February 26, 2018
How Amazon Could Disrupt Care (Part 3)
by Chunka Mui
The Amazon/Berkshire/JPMorgan alliance begins with a crucial advantage: It doesn't have to make money in healthcare.
In Part 2 of this series, I explored how the innovations that Amazon popularized in retail would be transformative if applied to health care at scale.
The potential value of such innovations is not lost on those inside the healthcare sector. Many startups and large healthcare organizations are already working hard to adapt and adopt them. (See, for example, my articles on diabetes prevention, Boomers and how to shape the future of connected health). Here are some of the advantages that Amazon brings to this challenge.
Amazon can start with a clean sheet of paper. Unlike those inside the current healthcare system, Amazon doesn’t have existing customers to placate, legacy systems to update or business models to protect. A fundamental disconnect in healthcare is that the patient is not the customer, so helping customers doesn’t necessarily benefit patients (or vice versa). In this case, Amazon and its partners are the customers. And, because the potential patients are employees, Amazon can leverage strong existing connections, relationships and overlapping interests.
See also: 10 Mistakes Amazon Must Avoid in Health
Amazon brings differentiated capabilities and experience. While many talented people in healthcare are working on the same capabilities, few can match Amazon’s technical expertise and practical experience. Amazon’s expertise in social networking, mobile devices, user experience, the Internet of Things and artificial intelligence are extremely relevant to healthcare. Its existing platforms, like its Alexa-enabled devices and AWS cloud platform, will, no doubt, also come into play.
Amazon doesn’t have to make money. Innovators in healthcare have to worry about revenues and reimbursement, usually from insurance. With deep pockets and the potential to recoup cost through savings, Amazon has great flexibility to experiment without such concerns. Indeed, the alliance declared itself to be “free from profit-making incentives and constraints.”
While its initial focus is on reducing cost and improving satisfaction for its 1.2 million employees, the alliance is not shy about wanting to create solutions relevant to all Americans. Doing so would serve two other incentives for Amazon to think big about its healthcare innovation.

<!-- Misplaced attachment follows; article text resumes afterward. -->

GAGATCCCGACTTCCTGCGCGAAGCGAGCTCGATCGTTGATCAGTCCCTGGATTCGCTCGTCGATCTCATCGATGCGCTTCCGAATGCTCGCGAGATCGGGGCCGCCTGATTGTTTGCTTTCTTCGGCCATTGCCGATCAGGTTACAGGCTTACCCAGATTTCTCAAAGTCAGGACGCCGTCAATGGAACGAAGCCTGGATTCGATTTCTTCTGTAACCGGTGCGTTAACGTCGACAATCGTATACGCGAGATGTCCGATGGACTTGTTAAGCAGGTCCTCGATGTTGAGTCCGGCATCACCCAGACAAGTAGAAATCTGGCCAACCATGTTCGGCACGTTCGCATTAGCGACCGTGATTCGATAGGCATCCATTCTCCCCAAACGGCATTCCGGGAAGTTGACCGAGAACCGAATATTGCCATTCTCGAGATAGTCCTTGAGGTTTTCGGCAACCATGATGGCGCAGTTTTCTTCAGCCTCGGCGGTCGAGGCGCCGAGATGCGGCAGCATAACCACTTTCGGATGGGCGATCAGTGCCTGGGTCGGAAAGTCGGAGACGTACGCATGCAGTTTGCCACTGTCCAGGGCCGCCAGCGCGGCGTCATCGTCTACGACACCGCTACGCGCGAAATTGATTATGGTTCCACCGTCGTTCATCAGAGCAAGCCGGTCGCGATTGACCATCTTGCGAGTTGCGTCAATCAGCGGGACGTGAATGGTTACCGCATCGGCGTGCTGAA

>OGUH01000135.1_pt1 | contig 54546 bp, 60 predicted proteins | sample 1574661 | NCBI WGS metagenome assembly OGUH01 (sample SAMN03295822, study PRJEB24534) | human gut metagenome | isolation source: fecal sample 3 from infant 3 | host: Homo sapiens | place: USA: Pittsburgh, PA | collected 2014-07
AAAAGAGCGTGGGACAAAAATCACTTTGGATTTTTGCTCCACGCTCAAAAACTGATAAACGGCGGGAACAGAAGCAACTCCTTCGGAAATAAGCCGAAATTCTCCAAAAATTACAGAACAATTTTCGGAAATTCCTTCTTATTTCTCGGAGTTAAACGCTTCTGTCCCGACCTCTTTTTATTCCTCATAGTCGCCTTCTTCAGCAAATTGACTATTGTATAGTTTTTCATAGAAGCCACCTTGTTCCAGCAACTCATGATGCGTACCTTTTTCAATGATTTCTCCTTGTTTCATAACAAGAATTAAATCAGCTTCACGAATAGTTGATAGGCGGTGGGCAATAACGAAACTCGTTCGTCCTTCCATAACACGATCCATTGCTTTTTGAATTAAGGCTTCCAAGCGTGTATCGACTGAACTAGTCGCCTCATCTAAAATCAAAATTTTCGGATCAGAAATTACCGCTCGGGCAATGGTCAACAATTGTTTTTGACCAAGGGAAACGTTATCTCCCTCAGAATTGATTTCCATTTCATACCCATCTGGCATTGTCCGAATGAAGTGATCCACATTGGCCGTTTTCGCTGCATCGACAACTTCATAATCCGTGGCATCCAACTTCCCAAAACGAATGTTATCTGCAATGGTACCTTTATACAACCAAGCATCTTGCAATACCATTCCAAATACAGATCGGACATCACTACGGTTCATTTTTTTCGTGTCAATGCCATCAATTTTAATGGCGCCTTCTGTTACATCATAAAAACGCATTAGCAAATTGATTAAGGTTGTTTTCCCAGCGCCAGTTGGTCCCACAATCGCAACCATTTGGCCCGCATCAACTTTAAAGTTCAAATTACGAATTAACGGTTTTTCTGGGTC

Healthcare could enable synergies with Amazon’s other businesses. As I’ve previously observed, Amazon approaches competition as a no-holds-barred battle for tighter customer relationships and ever-larger share of customer wallets. It is hard to find a bigger untapped market category than healthcare through which to grow Prime membership. In addition, because mobile devices, AI and cloud-based platforms and services have become synonymous with the future of healthcare, it is likely that Amazon can find business synergies in those areas, as well.
There is a massive $3.2 trillion healthcare market to enter. Industry valuations tremble at the whisper of Amazon’s interest in healthcare for a good reason, as has happened to pharmacies, benefit managers and health insurers. That’s because investors know that there are deep pockets of inefficiencies and unnecessary complexity in healthcare that, in turn, offer real market opportunities for Amazon. For example, one analyst estimates that just pharmacy benefits management (PBM) business is a $25 billion to $50 billion market opportunity. Amazon had already been rumored to be building an internal PBM capability for its employees. Adding Berkshire Hathaway and JPMorgan employees into that mix would be another step closer to launching a market-facing business.
See also: Media Coverage on Amazon Misses Point
Forbes.com contributor Dan Munro is pessimistic. He describes the overall effort as an exercise in “Fantasy Health Care.” At the heart of the problem, he writes, are big systemic flaws that the alliance cannot address. What’s more, Munro argues that the alliance “is not remotely novel or innovative, and the historical evidence is clear that it certainly won’t disrupt health care.”
Rather than partaking in a fantasy, I think Jeff Bezos offered a cleared-eye view of the challenge in the alliance announcement:
The health care system is complex, and we enter into this challenge open-eyed about the degree of difficulty. Hard as it might be, reducing healthcare’s burden on the economy while improving outcomes for employees and their families would be worth the effort. Success is going to require talented experts, a beginner’s mind and a long-term orientation.
For my part, I’ll take an optimistic point of view. The problem is big and hairy, and I applaud the audacious effort to take it on. Let’s remember: Innovation is always hard and more often than not fails—and that’s why the rewards are great for those with the audacity to try and the chops to succeed.